Ghaziabad is a well-known city which is often called the “Gateway of Uttar Pradesh” due to its proximity to the capital city of India, New Delhi. Ghaziabad is a part of the National Capital Region and is inhabited by more than 2 million people. Wazir Ghazi-ud-din founded Ghaziabad in 1740. He named it ‘Ghaziuddinnagar’ after himself. The Mughal royal family would visit Ghaziabad for picnics, especially in the areas near the Hindon river. The Hindon river clearly divides the city into two parts – the Cis-Hindon on the east bank and the Trans-Hindon on the west. Ghaziabad is a huge and planned industrial city and it is the main educational, commercial and industrial center of Western Uttar Pradesh. Ghaziabad witnessed a gigantic industrial growth soon after independence. Steel manufacturing units were the first to be set up in the area, followed by electronic industries. Many major industrial houses quickly followed in setting up their units in and around Ghaziabad. A rapidly developing city, plenty of new job opportunities have recently opened up in Ghaziabad owing to its recent corporate boost. Many new commercial and residential projects are being set up in the city, gradually turning Ghaziabad into a real estate hub.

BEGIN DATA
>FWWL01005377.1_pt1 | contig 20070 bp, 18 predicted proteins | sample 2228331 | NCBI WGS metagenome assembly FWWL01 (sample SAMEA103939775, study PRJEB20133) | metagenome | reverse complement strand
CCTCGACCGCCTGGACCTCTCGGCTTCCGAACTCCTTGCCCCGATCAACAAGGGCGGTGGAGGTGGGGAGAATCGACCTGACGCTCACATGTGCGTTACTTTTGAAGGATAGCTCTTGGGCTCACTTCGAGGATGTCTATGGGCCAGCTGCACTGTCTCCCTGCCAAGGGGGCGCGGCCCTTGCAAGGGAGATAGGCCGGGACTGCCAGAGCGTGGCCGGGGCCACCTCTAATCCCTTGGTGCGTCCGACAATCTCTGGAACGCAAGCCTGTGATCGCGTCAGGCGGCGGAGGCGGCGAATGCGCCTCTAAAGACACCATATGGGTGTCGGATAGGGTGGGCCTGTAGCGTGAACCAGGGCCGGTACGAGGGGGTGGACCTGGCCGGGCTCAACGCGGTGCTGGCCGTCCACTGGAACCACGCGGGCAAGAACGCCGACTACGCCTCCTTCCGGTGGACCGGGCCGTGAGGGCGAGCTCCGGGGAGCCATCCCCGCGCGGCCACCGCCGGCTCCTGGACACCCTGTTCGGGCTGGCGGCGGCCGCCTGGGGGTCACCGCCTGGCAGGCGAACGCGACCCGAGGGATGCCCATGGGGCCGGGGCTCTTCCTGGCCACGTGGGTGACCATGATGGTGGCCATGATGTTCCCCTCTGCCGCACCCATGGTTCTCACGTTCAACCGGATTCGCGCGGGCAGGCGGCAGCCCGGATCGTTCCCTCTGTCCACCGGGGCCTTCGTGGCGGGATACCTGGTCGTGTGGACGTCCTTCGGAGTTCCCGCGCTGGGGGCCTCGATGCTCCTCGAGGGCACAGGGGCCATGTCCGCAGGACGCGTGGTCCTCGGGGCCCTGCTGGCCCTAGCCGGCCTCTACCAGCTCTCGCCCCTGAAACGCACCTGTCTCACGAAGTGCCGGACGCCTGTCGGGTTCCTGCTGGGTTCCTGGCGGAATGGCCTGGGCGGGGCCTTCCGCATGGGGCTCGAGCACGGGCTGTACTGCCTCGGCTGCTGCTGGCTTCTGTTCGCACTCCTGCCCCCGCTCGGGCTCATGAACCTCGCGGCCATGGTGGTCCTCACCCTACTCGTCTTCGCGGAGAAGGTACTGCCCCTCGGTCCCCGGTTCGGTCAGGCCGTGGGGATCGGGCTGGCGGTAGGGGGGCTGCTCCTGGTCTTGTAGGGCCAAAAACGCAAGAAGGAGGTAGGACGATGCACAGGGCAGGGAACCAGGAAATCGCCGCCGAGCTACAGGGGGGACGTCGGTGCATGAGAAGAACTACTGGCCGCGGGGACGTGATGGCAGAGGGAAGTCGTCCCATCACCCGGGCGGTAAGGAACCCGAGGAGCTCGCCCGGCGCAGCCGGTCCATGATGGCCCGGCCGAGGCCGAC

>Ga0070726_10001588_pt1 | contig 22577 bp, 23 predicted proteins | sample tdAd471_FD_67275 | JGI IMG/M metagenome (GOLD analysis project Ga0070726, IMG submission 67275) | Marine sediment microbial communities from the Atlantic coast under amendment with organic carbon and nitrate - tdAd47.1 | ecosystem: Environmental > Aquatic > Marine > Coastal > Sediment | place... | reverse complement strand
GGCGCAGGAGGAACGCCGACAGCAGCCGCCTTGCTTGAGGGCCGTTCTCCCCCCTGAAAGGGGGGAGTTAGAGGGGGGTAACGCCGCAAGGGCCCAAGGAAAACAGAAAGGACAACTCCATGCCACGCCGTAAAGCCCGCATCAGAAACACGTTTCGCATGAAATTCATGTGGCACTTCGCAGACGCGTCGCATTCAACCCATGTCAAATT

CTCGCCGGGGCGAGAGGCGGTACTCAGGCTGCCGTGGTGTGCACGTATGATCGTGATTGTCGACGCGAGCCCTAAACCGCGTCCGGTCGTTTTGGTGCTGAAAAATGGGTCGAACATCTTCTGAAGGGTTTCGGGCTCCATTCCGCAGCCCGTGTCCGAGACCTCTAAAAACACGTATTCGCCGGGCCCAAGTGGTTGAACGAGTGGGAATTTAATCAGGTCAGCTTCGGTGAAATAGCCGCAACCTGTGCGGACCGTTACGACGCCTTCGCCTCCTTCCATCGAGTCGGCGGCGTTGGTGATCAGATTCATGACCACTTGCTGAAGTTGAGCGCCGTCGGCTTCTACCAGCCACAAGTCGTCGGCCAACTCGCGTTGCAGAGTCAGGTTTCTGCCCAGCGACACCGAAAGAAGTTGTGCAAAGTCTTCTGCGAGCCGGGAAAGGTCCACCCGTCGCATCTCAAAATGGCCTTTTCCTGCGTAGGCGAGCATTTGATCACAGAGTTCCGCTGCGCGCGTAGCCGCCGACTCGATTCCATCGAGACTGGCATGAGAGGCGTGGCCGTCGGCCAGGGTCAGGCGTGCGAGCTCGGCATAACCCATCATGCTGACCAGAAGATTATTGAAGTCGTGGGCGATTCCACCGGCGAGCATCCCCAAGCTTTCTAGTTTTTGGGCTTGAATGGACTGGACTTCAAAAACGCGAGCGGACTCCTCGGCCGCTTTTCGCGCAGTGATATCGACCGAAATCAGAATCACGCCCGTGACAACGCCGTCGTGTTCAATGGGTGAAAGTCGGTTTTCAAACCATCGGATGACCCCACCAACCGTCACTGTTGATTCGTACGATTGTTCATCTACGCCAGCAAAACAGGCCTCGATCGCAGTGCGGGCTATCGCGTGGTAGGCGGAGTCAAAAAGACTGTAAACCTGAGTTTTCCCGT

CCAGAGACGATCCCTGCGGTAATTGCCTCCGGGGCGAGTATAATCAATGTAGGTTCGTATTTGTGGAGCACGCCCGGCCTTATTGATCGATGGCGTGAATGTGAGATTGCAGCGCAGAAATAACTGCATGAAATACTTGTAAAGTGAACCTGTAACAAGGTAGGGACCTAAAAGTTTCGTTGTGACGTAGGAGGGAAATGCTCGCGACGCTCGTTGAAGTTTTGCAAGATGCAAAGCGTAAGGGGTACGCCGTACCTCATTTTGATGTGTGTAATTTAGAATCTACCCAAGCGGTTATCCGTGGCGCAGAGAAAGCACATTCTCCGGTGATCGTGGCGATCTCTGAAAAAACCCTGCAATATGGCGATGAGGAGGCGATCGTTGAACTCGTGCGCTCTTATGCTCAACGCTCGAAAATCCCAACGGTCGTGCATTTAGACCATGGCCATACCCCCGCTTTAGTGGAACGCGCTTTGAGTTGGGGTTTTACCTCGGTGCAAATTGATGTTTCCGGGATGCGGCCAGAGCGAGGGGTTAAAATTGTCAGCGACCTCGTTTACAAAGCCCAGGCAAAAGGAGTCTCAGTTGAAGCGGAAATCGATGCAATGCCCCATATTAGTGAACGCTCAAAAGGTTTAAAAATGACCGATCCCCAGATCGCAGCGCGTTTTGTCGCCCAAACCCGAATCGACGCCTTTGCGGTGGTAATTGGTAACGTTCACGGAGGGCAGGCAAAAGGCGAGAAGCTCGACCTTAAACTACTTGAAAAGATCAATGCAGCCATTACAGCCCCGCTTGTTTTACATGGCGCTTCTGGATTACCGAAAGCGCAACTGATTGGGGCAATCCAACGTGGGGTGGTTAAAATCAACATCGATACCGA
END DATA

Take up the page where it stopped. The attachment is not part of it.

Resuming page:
In 1870, the Deutsche Bank was founded in Berlin by Georg Siemens, Adelbert Delbruck, and L.Bamberger. The primary objective of the company is to facilitate trade relations between Germany and other markets, European or overseas. In 1929, the bank associated with other local banks to form Deutsche Bank und DiscontoGesellschaft, the biggest ever merger in the history of German banking. The one reason for the merger was increasing costs. In the 1920s, another trend was towards concentration throughout the industry. The alliance striked at the right time to help counteract the banking crisis. The company name changed back to Deutsche Bank in 1937. After Adolf Hitler came to power, instituting the Third Reich, three Jewish board members were dismissed by the bank in 1933. During the war, Deutsche Bank included other banks which came in hands of Germans while working in Eastern Europe. Banking facilities for the Gestapo were offered by the Deutsche Bank along with the loans credited to build the Auschwitz camp. In the financial year 2008, the Deutsche Bank reported its first annual loss in fifty years inspite of receiving billions of dollars from its insurance arrangements with AIG. The co-CEOs, Jrgen Fitschen, and Anshu Jain, both offered their resignations to the banks supervisory board, which were accepted in 2015 but until January 2016, Jain provided consultancy to the bank. The Fitschen continued as joint CEO until May 2016.On July 2016, the appointment of John Cryan as joint CEO was announced and at the end of Fitschens term, he became the sole CEO .